Wednesday, 9 May 2018

Is it scriptural for an individual or group of individuals to withdraw from another member(s) without the consent of the rest of the brethren?

     Church discipline is intended to be a congregational rather than an individual exercise (cf. Matt. 18:17; 1 Cor. 5:4-5, 13; 2 Thess. 3:6), and obviously something is wrong when one or a few members are practicing something different from the rest. But if withdrawing from an erring Christian is necessary, whether it is done by the whole congregation or by only one person, it remains a biblical requirement and those refusing to do so are neglecting a divine mandate.
     Paul, as an individual, made judgments and took action against those in error, even when others did not (1 Cor. 5:3-4; 2 Cor. 13:2-3; 1 Tim. 1:20). Granted, as a divinely-appointed apostle he was in a position to do so and had the authority to command others to do the same (cf. 2 Thess. 3:6). But one always has divine authority to do what is right. Timothy, as an individual, was instructed to “turn away from” [apotrepou - 2nd person singular] certain ungodly people (2 Tim. 3:5) and Titus, as an individual, was told to “reject” [paraitrou - 2nd person singular] a divisive man (Titus 3:10). And while a textual variant makes it less than conclusive, in 1 Tim. 6:5 (KJV) Timothy, as an individual, was admonished to “withdraw from” [aphistaso - 2nd person singular] certain trouble-makers. It must be understood, however, that both Timothy and Titus were commissioned to impart to the brethren the instructions they had received (1 Tim. 4:6, 11; 6:2; 2 Tim. 2:2, 14; 4:2; Titus 1:5, 9; 2:1-10; 3:8). Surely Paul did not expect Timothy and Titus to withdraw from wayward people without expecting the rest of the brethren to do the same. But what would have been required of Timothy and Titus if the brethren at Ephesus and Crete had been unwilling to comply with the apostle’s instructions? Surely these men would have had to individually turn away from those in error.
     At this point it may be helpful to make an important distinction. No one today has the authority to single-handedly discipline another Christian or group of Christians. One may teach, caution, warn, and instruct (2 Tim. 4:2), but no individual has the power to put anyone out of the church (cf. 3 John 10). The disciplining of an errant member is a congregational responsibility and when everyone participates it is much more effective. However, when an individual (like Timothy or Titus) takes action alone, it is more for the purpose of self-protection and obedience to God than it is for disciplinary purposes. Certainly the congregation must be informed of the situation and given an opportunity to take a stand (cf. Matt. 18:15-17), but when an individual disassociates himself from another, without the participation of other Christians, the disciplinary impact is significantly weakened. Yet every Christian is under obligation to protect himself (and his family) from evil influences and to obey the Lord, whether others join him or not.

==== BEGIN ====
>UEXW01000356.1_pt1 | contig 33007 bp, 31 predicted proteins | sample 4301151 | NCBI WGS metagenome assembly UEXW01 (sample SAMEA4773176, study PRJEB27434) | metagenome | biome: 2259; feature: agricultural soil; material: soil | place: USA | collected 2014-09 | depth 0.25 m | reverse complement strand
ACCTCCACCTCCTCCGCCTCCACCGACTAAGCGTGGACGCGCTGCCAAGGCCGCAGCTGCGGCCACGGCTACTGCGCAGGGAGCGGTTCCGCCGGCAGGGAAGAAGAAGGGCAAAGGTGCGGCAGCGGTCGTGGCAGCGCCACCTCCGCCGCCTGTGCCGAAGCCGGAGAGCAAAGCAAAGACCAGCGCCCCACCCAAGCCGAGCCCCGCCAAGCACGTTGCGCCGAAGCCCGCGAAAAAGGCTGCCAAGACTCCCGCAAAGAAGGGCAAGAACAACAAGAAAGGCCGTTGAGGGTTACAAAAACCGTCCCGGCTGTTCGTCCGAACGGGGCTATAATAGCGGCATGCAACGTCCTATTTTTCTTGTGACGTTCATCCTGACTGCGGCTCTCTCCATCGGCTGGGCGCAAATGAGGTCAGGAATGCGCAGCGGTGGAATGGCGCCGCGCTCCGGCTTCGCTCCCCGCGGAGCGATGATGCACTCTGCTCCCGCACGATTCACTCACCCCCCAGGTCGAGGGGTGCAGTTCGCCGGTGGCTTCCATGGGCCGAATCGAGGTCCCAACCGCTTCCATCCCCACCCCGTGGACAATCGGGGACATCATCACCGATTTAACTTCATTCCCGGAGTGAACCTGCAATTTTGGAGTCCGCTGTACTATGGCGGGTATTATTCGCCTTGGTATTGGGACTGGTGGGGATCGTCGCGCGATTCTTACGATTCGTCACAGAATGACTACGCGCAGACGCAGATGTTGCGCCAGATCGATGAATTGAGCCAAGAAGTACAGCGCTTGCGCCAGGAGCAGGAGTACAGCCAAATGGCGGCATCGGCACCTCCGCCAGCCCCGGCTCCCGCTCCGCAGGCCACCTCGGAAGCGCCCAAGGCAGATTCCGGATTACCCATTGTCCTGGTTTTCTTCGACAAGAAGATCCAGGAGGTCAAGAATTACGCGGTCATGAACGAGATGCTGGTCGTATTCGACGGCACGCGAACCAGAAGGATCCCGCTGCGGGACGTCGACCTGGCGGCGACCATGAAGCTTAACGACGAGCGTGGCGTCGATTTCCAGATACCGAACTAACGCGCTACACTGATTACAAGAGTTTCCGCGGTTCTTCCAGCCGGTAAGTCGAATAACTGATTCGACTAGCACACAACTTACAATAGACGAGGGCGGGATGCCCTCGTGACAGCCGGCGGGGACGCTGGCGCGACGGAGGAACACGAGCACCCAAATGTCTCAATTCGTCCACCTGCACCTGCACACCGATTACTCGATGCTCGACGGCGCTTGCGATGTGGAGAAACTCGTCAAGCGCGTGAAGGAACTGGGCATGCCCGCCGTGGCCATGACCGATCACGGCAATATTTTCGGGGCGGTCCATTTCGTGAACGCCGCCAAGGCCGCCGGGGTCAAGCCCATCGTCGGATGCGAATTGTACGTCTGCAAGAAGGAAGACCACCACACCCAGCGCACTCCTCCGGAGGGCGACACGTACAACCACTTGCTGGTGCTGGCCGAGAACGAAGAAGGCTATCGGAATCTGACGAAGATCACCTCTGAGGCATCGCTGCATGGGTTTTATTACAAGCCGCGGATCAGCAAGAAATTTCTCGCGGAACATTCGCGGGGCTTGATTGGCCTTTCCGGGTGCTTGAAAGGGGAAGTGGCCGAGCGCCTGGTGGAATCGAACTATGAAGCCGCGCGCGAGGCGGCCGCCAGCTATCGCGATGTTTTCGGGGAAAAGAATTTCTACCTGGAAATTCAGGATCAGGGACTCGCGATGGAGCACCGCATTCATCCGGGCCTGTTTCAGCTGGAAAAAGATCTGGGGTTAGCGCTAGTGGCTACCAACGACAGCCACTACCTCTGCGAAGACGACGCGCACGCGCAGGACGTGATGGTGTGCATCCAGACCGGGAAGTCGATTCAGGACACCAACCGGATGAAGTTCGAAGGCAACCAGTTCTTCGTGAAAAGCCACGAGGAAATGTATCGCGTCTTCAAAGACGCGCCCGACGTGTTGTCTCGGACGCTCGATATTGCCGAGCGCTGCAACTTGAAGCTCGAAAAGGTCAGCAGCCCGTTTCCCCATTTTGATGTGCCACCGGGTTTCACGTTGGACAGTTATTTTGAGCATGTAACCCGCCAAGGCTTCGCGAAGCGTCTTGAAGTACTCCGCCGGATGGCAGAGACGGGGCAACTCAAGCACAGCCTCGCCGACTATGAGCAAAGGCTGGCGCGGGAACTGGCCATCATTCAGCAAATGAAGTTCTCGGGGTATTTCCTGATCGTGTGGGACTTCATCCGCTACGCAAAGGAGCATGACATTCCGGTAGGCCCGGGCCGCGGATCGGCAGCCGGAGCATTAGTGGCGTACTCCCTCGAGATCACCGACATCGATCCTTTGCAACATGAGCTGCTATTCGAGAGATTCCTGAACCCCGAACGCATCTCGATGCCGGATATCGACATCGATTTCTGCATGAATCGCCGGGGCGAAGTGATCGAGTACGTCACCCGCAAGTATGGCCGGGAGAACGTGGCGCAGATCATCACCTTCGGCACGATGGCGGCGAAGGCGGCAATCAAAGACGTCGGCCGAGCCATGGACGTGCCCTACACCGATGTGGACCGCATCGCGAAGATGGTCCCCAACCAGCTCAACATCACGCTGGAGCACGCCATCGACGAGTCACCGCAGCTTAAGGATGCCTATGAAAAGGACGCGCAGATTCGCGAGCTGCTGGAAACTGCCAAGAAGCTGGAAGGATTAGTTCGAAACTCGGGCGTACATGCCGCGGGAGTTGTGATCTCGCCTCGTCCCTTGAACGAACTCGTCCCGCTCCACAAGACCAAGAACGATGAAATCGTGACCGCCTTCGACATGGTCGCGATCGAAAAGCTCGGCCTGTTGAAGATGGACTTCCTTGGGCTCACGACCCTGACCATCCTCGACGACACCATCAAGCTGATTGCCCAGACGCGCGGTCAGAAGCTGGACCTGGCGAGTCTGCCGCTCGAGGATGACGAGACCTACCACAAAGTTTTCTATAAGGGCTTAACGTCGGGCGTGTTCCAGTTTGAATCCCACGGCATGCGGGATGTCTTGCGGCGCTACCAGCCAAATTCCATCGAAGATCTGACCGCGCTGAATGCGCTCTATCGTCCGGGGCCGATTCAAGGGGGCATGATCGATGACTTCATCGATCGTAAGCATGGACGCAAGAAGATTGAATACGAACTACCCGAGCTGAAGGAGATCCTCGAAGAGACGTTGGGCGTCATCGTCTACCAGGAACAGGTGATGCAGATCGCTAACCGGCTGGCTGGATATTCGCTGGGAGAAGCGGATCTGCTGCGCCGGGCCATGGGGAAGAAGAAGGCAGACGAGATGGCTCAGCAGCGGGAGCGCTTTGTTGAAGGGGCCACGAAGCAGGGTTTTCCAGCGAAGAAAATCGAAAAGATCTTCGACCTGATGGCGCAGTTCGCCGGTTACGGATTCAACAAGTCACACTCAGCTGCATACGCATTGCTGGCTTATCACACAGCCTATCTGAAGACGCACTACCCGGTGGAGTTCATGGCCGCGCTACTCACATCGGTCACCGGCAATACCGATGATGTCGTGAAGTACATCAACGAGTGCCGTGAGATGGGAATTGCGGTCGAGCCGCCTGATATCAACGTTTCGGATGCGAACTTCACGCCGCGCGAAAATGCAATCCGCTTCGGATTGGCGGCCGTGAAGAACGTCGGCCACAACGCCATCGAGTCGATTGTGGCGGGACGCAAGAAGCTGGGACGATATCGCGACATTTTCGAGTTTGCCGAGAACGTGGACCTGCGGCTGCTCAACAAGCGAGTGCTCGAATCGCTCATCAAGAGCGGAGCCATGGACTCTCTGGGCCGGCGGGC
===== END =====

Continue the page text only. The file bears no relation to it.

A word of caution is in order. Sometimes a person suffers from the Elijah complex, thinking he is the only faithful one, when in reality Jehovah has thousands who have not yet bowed their knees to Baal (1 Kings 19:14-18). Before hasty decisions are made, one should seek the wise counsel of mature, biblically-knowledgeable Christians. “Without counsel, plans go awry, but in the multitude of counsellors they are established” (Prov. 15:22). This is probably one of the reasons the Lord requires a plurality of witnesses before action is taken against an accused brother (Matt. 18:16; 2 Cor. 13:1; 1 Tim. 5:19; Heb. 10:28). While we need more individuals like Paul, Timothy and Titus, who are willing to stand for the truth even if it means standing alone, the church is not benefited by those like Diotrephes, who go overboard and withdraw from brethren illegitimately (3 John 9-10).
--Kevin L. Moore

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